Skip to Content

Inside Facebook’s Artificial Intelligence Engine Room

These are the new computers Facebook created to accelerate its machine learning research.
July 13, 2016

Access Facebook from the western half of North America and there’s a good chance your data will be pulled from a computer cooled by the juniper- and sage-scented air of central Oregon’s high desert.

In the town of Prineville, home to roughly 9,000 people, Facebook stores the data of hundreds of millions more. Rows and rows of computers stand inside four giant buildings totaling nearly 800,000 square feet, precisely aligned to let in the dry and generally cool summer winds that blow in from the northwest. The aisles of stacked servers with blinking blue and green lights make a dull roar as they process logins, likes, and LOLs.

Facebook has installed new high-powered servers to help its artificial intelligence researchers move faster. They are powered by GPU chips (the green cards at the back of the image) made by Nvidia.

Facebook has lately added some new machines to the mix in Prineville. The company has installed new, high-powered servers designed to speed up efforts to train software to do things like translate posts between languages, be a smarter virtual assistant, or follow written narratives.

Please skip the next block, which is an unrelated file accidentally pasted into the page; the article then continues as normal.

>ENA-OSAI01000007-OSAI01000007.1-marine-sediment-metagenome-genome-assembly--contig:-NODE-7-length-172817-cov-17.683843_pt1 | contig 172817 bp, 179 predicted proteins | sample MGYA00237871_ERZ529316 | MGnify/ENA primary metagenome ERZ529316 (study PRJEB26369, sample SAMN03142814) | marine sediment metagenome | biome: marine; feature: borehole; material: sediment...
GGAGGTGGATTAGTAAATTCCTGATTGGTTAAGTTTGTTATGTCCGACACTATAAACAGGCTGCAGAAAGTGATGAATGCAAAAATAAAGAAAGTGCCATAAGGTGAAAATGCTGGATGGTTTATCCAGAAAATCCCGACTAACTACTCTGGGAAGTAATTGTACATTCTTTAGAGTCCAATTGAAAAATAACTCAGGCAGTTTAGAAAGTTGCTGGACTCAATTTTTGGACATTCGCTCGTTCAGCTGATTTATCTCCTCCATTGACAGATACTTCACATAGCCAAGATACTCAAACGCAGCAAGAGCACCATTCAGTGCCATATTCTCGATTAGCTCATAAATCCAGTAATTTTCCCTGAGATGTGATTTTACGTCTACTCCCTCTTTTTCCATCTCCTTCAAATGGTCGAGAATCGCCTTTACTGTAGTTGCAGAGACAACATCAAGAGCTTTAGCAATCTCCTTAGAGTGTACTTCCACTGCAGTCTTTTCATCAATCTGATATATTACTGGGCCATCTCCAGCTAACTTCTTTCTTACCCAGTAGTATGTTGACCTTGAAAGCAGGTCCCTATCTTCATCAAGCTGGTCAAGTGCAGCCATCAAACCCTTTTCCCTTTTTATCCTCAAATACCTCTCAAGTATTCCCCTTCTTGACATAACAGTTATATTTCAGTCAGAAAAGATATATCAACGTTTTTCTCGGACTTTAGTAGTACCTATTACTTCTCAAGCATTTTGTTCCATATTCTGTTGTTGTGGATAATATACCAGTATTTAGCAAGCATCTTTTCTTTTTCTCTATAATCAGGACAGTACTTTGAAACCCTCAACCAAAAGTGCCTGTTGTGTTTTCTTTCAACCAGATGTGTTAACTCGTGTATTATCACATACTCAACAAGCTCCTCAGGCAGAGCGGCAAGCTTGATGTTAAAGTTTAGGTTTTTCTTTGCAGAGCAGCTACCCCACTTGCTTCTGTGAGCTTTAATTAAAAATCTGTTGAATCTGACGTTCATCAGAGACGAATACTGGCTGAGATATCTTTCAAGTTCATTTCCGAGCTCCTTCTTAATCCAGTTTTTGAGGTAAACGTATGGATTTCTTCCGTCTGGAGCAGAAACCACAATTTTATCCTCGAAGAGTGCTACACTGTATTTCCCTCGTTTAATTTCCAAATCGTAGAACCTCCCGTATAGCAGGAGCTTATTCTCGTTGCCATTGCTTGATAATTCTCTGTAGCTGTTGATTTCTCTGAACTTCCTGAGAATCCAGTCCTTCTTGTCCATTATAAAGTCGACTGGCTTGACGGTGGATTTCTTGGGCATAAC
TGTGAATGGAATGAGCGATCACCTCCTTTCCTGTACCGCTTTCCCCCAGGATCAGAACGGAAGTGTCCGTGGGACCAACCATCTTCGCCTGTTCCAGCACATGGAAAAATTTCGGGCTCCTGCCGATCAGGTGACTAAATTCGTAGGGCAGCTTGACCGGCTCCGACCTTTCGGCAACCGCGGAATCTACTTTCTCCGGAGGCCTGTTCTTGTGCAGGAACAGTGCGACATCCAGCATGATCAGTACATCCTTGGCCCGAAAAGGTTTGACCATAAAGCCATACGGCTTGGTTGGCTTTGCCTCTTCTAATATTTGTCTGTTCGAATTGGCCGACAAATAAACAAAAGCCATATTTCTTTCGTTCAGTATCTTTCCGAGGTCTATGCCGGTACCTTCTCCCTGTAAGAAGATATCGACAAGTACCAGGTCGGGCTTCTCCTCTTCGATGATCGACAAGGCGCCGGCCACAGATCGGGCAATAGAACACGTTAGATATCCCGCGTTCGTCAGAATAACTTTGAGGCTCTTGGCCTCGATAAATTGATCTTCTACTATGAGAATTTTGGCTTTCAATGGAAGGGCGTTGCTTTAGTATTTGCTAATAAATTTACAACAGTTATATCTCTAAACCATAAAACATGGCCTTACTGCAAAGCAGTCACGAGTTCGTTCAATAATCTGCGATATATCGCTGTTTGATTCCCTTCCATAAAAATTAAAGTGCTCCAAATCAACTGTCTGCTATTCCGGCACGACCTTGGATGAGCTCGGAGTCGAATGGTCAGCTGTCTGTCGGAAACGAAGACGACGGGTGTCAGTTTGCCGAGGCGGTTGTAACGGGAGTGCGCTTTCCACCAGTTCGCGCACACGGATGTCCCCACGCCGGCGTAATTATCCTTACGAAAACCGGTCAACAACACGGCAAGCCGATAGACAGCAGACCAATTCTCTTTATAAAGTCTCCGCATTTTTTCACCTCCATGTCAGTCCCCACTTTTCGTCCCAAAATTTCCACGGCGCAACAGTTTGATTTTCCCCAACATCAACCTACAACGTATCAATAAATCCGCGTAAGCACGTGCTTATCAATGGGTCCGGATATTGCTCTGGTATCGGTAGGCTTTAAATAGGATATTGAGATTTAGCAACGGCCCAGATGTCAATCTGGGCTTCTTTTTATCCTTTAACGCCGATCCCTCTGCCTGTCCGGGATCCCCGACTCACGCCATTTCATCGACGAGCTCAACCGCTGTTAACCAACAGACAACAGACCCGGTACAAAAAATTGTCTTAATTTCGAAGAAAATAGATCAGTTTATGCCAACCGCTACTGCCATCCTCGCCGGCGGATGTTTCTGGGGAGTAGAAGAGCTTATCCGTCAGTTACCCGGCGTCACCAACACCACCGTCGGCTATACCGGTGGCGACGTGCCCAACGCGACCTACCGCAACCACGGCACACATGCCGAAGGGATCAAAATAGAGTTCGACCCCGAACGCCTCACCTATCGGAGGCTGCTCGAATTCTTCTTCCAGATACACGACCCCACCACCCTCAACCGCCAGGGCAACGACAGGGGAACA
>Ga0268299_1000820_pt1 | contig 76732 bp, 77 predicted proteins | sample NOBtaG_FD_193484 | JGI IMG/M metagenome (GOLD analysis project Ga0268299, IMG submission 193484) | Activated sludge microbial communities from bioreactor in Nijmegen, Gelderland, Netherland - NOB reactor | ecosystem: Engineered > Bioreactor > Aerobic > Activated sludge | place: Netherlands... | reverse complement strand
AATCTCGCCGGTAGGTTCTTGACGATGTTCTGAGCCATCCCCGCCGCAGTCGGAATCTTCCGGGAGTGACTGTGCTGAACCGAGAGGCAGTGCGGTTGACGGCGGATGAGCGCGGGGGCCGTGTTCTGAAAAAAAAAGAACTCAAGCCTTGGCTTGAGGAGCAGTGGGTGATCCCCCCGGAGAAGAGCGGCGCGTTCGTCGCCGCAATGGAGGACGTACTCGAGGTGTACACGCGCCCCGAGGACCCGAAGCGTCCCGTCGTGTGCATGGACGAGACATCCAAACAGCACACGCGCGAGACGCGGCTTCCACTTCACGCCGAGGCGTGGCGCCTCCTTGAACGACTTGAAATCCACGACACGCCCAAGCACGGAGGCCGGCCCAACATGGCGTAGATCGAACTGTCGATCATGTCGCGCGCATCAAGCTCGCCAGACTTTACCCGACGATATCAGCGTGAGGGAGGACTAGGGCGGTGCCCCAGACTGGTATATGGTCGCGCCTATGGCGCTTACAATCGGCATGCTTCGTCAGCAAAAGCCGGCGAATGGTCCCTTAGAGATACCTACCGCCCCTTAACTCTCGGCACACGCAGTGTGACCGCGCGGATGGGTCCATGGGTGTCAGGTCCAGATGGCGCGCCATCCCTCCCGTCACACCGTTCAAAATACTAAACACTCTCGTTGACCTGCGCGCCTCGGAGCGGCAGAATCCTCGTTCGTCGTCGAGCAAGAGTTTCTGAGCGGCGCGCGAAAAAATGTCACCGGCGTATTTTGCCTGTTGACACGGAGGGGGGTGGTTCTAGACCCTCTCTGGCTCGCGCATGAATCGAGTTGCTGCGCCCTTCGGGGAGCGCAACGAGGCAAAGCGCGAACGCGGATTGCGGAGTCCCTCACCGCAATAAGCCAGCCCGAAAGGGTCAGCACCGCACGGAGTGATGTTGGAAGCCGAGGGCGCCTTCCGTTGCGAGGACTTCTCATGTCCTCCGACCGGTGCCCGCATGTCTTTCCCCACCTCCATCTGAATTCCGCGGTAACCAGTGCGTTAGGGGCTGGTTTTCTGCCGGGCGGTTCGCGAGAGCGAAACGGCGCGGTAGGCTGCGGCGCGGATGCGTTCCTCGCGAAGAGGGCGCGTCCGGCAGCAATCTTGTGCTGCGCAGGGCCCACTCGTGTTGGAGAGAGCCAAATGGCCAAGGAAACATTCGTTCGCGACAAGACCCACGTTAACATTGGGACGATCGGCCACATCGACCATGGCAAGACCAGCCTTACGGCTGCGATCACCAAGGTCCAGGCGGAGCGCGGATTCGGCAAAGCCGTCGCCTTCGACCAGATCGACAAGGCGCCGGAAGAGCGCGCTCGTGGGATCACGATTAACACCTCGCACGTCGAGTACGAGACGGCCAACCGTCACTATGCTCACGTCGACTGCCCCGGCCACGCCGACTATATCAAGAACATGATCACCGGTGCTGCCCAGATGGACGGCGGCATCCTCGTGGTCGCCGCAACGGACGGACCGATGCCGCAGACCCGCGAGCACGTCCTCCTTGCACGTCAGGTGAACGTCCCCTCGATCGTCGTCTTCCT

Facebook’s new Big Sur servers are designed around high-powered processors of a kind originally developed for graphics processing, known as GPUs. These chips underpin recent leaps in artificial intelligence technology that have come from a technique known as deep learning. Software has become strikingly better at understanding images and speech thanks to the power of GPUs allowing old ideas about how to train software to be applied to much larger, more complex data sets (see “Teaching Machines to Understand Us”).

Kevin Lee, an engineer at Facebook who works on the servers, says they help Facebook’s researchers train software using more data, by working faster. “These servers are purpose-built hardware for AI research and machine learning,” he says. “GPUs can take a photo and split it into tiny pieces and work on them all at once.”

Facebook builds each Big Sur server around eight GPUs made by Nvidia, the leading supplier of such chips. Lee declined to say exactly how many of the servers have been deployed but said the company has “thousands” of GPUs at work. Big Sur servers have been installed in the company’s Prineville and Ashburn, Virginia, data centers.

Because GPUs are extremely power hungry, Facebook has to pack them less densely than it does other types of server in the data center, to avoid creating hot spots that would make things harder for the cooling system and require extra power. Eight Big Sur servers are stacked into a seven-foot-tall rack that might otherwise hold 30 standard Facebook servers that do the more routine work of serving up user data.

Facebook is far from alone in running giant data centers or collecting GPUs to power machine learning research. Microsoft, Google, and Chinese search company Baidu have all relied on GPUs to power deep learning research.

Facebook’s new servers for artificial intelligence research, inside the company’s data center in Prineville, Oregon.